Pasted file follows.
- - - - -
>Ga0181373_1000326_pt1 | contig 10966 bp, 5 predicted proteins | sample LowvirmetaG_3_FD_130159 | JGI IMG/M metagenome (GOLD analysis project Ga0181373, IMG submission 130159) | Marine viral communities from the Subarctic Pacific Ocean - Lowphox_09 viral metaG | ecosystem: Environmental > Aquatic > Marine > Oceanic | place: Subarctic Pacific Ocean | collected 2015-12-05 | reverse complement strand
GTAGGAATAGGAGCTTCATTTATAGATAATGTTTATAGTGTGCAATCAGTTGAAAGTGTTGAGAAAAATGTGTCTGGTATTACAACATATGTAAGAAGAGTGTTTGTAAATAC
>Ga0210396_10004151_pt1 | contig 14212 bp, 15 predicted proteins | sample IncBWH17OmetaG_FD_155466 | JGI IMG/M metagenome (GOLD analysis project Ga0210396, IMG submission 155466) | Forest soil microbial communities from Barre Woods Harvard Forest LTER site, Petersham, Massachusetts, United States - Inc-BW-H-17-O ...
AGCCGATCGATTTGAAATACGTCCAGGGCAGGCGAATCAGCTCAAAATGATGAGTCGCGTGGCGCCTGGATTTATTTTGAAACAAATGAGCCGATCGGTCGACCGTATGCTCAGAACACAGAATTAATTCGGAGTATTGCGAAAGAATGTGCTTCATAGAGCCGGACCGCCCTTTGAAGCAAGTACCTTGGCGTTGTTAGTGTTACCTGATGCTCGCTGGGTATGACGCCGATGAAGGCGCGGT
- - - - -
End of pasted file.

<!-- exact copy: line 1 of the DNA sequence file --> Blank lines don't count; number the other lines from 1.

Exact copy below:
>Ga0181373_1000326_pt1 | contig 10966 bp, 5 predicted proteins | sample LowvirmetaG_3_FD_130159 | JGI IMG/M metagenome (GOLD analysis project Ga0181373, IMG submission 130159) | Marine viral communities from the Subarctic Pacific Ocean - Lowphox_09 viral metaG | ecosystem: Environmental > Aquatic > Marine > Oceanic | place: Subarctic Pacific Ocean | collected 2015-12-05 | reverse complement strand